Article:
I’ve started writing more, and ironically from that from that decided I need to up my photography game – that finding different ways to tell the story are increasingly important to me, and that I need to experiment with way of combing these more.

We travelled. A lot. We found our way to Thailand, to Berlin, to Morocco, a quick trip over to New York for good measure and a few unexpected days in South Africa. Our family visited us here in London, we got to play tourists in our own town and reconnected. My passport is smug and exhausted. To be honest I am a little exhausted.

So its odd that I feel like I should have been doing more. I feel I should have taken more time off my half marathon PB, that I should have found more time to train, that I haven’t spent enough time out of London, and that my writing hasn’t been a higher priority, which is true, because you know, life happens.

Perhaps the yoga will help me learn to be more flexible in all areas of my life.Let go and make space, my instructor says. Now that’s a mantra I can get with. I need to make peace with where I am rather than where I would like to be.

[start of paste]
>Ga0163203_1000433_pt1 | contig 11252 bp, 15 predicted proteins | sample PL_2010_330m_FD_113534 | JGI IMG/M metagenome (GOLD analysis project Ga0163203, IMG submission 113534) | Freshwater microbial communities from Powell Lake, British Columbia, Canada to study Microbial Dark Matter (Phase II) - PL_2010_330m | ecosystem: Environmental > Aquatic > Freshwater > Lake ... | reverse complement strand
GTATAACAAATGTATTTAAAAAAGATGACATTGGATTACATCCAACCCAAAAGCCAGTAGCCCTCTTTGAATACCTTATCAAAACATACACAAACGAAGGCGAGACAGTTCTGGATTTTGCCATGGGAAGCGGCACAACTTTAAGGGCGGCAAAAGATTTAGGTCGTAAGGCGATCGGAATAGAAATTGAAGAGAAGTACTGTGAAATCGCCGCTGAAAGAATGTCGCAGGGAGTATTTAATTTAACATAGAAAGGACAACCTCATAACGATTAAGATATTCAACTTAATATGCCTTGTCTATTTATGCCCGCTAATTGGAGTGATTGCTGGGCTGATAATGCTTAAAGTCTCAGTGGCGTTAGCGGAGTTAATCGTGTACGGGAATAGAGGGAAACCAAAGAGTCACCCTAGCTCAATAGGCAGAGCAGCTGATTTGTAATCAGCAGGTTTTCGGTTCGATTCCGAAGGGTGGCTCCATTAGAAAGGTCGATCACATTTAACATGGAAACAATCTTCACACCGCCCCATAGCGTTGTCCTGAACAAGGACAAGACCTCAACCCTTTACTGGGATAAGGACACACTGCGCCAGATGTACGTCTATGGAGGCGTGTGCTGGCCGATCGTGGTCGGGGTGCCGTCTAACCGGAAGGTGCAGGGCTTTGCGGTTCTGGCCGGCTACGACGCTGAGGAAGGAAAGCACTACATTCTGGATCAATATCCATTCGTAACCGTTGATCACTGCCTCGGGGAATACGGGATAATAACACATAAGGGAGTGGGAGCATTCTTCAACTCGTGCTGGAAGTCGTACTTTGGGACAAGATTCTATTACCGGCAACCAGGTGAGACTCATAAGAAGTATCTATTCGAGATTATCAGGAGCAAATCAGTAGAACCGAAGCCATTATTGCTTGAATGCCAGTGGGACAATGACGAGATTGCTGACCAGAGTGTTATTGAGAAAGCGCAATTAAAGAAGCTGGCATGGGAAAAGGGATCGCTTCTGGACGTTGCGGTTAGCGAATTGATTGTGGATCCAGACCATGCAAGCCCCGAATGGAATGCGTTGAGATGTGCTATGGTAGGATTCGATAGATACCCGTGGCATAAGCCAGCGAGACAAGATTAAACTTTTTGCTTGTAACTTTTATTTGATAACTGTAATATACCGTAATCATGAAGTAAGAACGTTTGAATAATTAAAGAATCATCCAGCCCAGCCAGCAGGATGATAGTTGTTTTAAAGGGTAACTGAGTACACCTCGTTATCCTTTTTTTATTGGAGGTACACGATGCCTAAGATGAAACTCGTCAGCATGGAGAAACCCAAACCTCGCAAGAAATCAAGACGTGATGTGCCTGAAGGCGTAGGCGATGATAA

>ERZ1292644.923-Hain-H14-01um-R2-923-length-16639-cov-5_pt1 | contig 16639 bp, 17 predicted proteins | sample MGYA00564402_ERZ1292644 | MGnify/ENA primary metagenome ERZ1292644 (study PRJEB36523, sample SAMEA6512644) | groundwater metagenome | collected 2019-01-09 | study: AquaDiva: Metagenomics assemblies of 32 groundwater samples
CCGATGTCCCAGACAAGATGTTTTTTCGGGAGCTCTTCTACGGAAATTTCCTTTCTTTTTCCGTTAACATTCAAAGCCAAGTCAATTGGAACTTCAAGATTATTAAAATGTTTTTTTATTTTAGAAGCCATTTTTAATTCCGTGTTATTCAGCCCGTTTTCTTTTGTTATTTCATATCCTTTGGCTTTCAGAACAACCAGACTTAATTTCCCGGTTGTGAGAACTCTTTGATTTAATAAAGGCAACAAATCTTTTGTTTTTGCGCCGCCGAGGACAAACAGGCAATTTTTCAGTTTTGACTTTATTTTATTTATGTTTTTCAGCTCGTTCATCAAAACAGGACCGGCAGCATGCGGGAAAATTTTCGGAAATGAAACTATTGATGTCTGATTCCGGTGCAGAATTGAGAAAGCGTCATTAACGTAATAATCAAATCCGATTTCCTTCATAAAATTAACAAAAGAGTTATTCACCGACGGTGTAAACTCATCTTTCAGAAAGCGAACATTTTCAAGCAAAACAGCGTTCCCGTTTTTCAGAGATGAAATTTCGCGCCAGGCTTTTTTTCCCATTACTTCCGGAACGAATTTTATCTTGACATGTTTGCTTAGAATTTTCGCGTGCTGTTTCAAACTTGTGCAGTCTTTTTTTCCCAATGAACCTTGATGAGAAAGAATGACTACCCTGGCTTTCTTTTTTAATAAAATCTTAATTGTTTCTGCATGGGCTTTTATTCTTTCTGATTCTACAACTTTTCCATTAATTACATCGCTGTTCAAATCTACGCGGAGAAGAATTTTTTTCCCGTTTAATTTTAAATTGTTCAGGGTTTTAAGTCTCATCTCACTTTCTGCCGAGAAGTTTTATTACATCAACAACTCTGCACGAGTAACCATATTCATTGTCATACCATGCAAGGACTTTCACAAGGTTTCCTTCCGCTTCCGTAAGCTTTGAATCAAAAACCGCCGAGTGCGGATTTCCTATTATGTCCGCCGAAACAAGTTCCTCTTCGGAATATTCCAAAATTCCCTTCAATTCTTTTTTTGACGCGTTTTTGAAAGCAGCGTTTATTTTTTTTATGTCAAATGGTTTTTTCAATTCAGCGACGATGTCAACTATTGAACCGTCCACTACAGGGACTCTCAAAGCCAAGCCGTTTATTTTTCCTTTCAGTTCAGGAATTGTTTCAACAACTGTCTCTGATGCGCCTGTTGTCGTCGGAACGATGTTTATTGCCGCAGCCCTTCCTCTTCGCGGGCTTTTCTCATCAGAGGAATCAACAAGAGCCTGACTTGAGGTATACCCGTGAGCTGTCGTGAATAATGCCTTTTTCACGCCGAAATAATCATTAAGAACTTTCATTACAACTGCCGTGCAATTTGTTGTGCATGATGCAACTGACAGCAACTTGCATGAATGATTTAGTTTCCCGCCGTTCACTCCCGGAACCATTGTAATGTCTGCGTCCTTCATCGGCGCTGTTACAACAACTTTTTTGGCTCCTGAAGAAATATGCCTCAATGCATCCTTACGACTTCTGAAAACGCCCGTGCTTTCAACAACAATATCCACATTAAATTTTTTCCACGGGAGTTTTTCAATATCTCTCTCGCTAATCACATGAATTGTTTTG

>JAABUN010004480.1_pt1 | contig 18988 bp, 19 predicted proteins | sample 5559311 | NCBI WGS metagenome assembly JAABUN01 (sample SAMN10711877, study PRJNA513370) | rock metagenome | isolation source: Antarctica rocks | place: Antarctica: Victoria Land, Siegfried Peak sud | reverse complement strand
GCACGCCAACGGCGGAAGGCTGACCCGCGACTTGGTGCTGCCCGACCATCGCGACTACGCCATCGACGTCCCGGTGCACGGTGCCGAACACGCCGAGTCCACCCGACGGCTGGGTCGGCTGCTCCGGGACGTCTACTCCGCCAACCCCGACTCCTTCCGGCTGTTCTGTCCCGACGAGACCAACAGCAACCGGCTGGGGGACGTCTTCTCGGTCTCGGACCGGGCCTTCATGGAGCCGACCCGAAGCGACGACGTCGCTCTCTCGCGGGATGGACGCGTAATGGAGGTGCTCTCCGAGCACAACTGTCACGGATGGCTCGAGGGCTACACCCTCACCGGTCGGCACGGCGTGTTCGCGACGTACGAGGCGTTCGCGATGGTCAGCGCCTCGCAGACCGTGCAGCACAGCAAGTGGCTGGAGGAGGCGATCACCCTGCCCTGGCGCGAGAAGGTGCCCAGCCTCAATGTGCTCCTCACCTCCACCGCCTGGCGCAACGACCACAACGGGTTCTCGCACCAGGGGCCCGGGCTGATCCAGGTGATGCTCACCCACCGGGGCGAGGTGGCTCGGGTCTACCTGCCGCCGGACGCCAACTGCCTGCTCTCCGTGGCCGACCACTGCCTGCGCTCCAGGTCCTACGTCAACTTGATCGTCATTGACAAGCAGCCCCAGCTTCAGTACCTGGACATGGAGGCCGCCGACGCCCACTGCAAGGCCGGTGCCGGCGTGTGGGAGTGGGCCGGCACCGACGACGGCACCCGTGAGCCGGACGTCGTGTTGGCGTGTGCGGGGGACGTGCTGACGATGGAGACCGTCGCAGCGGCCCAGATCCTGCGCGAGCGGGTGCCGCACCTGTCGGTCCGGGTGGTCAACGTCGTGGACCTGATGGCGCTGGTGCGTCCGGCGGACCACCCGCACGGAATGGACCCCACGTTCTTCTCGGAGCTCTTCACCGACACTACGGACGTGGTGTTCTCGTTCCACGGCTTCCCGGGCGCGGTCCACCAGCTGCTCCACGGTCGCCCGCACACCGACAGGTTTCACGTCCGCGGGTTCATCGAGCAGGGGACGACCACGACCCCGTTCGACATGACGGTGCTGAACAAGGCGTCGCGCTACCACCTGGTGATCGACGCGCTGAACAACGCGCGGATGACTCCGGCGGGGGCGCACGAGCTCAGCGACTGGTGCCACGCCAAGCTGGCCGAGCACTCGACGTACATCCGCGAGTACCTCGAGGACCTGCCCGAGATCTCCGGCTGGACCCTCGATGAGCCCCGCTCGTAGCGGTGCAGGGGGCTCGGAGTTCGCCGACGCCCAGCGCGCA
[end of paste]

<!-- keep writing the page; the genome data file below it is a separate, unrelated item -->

So between now and next May I’d like to re-evaluate my goals

* Get with the meditation vibes and learn to just BREATHE

* Get up to 50 miles on the bike by the end of the year, no mad racing, just steady!

* Run for joy. And repeat.

* Get snappy. Lose the filters

* Stop taking the piss out of the yogis

Whoo saaa bishes.

Changing Gears

My get up and go has got up and left. I suspect my racing mojo has been trying to find a way to break up with me since our shambolic outing in Hackney. Our recent ‘dirty’ weekend, ruined  by a tumble in Kent through some muddy tyres and what was supposed to ‘bring a bit of variety’ to our relationship has left us bruised and battered and more than a bit pissed off. But we promised each other the Royal Parks half marathon. Third time is the charm I said. So here we are less than 24 hours away from pinning race numbers and lacing up, its just over 13 miles until we take a little breather from racing, surely after all we’ve been through this year we can give it one last go?